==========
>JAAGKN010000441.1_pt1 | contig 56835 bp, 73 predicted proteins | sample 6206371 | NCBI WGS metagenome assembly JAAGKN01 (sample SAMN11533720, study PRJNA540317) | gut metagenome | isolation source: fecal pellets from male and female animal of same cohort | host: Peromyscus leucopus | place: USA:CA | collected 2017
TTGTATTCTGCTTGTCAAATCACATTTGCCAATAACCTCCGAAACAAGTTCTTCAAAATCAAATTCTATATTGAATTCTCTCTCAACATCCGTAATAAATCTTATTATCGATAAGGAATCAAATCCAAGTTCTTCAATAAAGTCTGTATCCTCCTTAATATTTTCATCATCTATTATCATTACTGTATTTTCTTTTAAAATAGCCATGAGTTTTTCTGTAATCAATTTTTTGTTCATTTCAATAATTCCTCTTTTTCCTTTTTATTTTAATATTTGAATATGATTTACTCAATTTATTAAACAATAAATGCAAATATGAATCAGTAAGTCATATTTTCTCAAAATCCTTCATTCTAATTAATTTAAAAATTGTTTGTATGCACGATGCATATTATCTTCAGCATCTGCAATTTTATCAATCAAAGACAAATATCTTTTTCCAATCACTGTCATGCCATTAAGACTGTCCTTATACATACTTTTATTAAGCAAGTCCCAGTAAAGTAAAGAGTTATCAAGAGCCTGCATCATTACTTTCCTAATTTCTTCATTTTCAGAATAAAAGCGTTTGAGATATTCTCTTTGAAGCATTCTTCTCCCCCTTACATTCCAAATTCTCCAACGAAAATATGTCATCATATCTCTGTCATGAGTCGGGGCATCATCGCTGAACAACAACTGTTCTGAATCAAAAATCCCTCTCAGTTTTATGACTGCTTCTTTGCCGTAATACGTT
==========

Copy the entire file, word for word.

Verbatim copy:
>JAAGKN010000441.1_pt1 | contig 56835 bp, 73 predicted proteins | sample 6206371 | NCBI WGS metagenome assembly JAAGKN01 (sample SAMN11533720, study PRJNA540317) | gut metagenome | isolation source: fecal pellets from male and female animal of same cohort | host: Peromyscus leucopus | place: USA:CA | collected 2017
TTGTATTCTGCTTGTCAAATCACATTTGCCAATAACCTCCGAAACAAGTTCTTCAAAATCAAATTCTATATTGAATTCTCTCTCAACATCCGTAATAAATCTTATTATCGATAAGGAATCAAATCCAAGTTCTTCAATAAAGTCTGTATCCTCCTTAATATTTTCATCATCTATTATCATTACTGTATTTTCTTTTAAAATAGCCATGAGTTTTTCTGTAATCAATTTTTTGTTCATTTCAATAATTCCTCTTTTTCCTTTTTATTTTAATATTTGAATATGATTTACTCAATTTATTAAACAATAAATGCAAATATGAATCAGTAAGTCATATTTTCTCAAAATCCTTCATTCTAATTAATTTAAAAATTGTTTGTATGCACGATGCATATTATCTTCAGCATCTGCAATTTTATCAATCAAAGACAAATATCTTTTTCCAATCACTGTCATGCCATTAAGACTGTCCTTATACATACTTTTATTAAGCAAGTCCCAGTAAAGTAAAGAGTTATCAAGAGCCTGCATCATTACTTTCCTAATTTCTTCATTTTCAGAATAAAAGCGTTTGAGATATTCTCTTTGAAGCATTCTTCTCCCCCTTACATTCCAAATTCTCCAACGAAAATATGTCATCATATCTCTGTCATGAGTCGGGGCATCATCGCTGAACAACAACTGTTCTGAATCAAAAATCCCTCTCAGTTTTATGACTGCTTCTTTGCCGTAATACGTT